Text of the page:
Trump’s Homeland Security pick doesn’t think a wall is enough to protect the US-Mexico border

The nominee.
The nominee.
Image: AP Photo/J. Scott Applewhite
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Donald Trump’s nominee to head the US Department of Homeland Security, John Kelly, is not as high on a border wall as his prospective boss.

“A physical barrier in and on of itself will not do the job,” Kelly said during a senate hearing Nov. 10 as part of his confirmation. In his view, border security must also include close cooperation with countries as far south as Peru and curbing US demand for illegal drugs.

These nuanced positions, offered during several hours of testimony before the homeland security and governmental affairs senate committee, contrast with Trump’s fiery campaign rhetoric. If confirmed, expect the retired general to continue speaking his mind: “Truth to power is the way to go,” he said during the hearing.

No bad hombres

Donald Trump has repeatedly hammered on the “problem” of illegal immigration from Mexico, despite the fact that it has been dropping significantly in past years. During the hearing, Kelly focused on Central American immigrants, whose numbers have been swelling.

The way he spoke about people trying to enter the US illegally was also notably different from Trump, who referred to undocumented immigrants as “criminals,” “rapists” and “bad hombres.” “They, for the most part, don’t want to come up,” said Kelly, who spent time in Central America as head of the US military’s Southern Command. But they come anyway, because of the horrific level of violence in some of the region’s countries, the lack of economic opportunity, and the belief that if they reach US soil safely, they will be allowed to stay.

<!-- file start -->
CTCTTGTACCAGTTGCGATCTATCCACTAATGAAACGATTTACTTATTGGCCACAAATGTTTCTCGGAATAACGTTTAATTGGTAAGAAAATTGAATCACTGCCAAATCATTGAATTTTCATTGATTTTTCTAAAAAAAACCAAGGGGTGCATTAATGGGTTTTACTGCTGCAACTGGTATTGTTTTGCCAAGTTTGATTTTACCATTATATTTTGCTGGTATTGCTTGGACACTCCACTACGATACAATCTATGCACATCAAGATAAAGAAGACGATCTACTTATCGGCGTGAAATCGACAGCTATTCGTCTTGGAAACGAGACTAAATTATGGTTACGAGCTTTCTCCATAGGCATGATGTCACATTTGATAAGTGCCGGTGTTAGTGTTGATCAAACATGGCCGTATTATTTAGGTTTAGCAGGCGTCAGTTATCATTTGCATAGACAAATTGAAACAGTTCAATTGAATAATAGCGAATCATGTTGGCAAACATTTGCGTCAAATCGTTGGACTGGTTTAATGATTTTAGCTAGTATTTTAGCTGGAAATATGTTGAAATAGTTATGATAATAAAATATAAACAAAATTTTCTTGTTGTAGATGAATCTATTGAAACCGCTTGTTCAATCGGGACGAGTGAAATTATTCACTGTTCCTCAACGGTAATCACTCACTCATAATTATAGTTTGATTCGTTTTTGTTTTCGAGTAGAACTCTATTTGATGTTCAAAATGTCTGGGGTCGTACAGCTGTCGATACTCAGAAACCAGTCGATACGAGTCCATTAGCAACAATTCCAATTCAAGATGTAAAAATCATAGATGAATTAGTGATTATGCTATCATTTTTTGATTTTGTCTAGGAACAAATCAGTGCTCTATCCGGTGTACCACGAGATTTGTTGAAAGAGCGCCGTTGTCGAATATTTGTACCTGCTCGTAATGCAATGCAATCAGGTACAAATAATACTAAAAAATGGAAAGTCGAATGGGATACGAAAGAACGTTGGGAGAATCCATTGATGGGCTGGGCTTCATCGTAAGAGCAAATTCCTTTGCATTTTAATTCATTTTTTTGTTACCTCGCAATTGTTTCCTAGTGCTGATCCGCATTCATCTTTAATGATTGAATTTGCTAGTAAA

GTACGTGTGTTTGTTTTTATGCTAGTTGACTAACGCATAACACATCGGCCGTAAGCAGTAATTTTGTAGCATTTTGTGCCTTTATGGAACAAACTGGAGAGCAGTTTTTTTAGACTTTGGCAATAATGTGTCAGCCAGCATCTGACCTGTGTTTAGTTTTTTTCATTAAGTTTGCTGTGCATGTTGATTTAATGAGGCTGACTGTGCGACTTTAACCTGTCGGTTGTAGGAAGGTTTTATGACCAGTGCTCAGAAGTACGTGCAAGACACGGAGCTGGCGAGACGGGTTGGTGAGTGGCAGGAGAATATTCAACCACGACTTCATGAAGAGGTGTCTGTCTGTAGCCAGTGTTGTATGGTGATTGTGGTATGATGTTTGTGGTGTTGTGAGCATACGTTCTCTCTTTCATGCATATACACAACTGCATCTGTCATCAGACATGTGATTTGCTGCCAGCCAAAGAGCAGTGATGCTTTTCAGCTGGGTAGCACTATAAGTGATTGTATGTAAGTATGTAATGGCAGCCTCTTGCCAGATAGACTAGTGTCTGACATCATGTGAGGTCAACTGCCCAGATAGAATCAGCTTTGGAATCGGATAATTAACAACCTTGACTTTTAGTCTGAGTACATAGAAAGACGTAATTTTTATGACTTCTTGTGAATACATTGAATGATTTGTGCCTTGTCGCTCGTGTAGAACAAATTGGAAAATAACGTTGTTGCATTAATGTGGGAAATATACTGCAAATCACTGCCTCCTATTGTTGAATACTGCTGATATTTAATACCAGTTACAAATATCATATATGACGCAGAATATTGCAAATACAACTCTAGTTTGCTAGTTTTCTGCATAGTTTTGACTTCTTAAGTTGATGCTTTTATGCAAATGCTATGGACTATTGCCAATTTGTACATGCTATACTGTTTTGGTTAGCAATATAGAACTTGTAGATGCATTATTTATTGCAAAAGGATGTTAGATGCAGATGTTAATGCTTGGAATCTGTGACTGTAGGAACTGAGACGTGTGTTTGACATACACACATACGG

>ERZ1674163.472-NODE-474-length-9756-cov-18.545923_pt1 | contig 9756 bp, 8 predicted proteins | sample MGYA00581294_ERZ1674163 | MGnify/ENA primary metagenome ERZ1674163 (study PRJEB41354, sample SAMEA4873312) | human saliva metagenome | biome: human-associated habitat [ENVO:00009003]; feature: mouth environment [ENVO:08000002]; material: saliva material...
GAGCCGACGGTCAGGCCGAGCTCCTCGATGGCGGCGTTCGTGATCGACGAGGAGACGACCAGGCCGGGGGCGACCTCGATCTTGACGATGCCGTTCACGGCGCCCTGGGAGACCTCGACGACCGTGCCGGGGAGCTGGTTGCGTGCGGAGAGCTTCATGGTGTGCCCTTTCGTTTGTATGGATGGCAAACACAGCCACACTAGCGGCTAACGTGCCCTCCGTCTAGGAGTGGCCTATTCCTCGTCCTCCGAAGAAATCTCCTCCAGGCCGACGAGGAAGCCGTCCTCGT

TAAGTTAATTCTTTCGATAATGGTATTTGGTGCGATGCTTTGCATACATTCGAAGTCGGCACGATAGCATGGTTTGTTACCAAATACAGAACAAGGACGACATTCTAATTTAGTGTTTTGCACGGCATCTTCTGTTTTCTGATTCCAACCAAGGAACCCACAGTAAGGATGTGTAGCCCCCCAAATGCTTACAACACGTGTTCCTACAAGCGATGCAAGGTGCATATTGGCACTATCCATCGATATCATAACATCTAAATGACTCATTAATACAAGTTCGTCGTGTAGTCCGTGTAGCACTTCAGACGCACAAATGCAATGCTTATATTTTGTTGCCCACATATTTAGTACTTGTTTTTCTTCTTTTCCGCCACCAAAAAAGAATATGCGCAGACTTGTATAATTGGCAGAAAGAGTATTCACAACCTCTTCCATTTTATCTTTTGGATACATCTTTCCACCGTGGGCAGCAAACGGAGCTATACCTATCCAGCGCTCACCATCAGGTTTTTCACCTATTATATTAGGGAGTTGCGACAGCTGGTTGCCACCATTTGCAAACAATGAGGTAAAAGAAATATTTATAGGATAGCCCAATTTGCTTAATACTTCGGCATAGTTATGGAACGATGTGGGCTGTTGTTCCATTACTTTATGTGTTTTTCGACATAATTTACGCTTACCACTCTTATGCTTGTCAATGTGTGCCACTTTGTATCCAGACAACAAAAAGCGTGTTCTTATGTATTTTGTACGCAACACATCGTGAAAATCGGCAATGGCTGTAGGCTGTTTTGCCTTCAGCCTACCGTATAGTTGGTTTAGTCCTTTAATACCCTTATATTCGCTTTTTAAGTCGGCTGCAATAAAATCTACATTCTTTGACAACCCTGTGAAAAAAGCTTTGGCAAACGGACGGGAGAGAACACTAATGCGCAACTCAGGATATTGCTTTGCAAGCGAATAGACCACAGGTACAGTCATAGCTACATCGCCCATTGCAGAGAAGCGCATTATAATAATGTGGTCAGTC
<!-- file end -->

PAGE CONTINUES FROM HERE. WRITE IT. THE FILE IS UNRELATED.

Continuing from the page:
The job of Homeland Security chief is to follow the law, Kelly said—but he also promised senators he will “keep a very open mind” when it comes to the fate of beneficiaries of the Deferred Action for Childhood Arrivals, or DACA. The Obama administration program has allowed thousands of immigrants brought into the country illegally as children to live and, when reaching legal age of employment, work in the US.

Kelly also said that law-abiding individuals would not be at the top of the list of people to deport—a policy in place during president Obama’s time in office as well.

Southern partners

Kelly’s attitude towards Latin American countries was also more generous than Trump’s seems to be. Kelly talked about them in terms of partners and allies, instead of accusing them of shipping immigrants and drugs to the US, as Trump has repeatedly done. In fact, Kelly laid a large part of the blame of the international drug business, and the violence and public health problems it generates along trafficking routes, on the drug habit of US citizens. Even if the US blocks the entire southern border, he said, cartels would find a way to bring drugs in if people keep buying them.

“It’s a tough, tough problem and it comes back to the incredible profits that flow out of our country because of the use of drugs,” he said.

He argued that the US needs a comprehensive campaign to reduce drug demand at home, and to help countries south of the border to improve the lot of their citizens. “At the end of the day, it’s really improving the security on the ground and investment,” he said.

The Muslim community

Kelly also said he was against any terrorism-fighting efforts that target people on the sole basis of religion, including creating a Muslim registry. Instead, he said, his approach would be to develop ties with the communities, a strategy he credited leading to his success as a US military leader during the war in Iraq.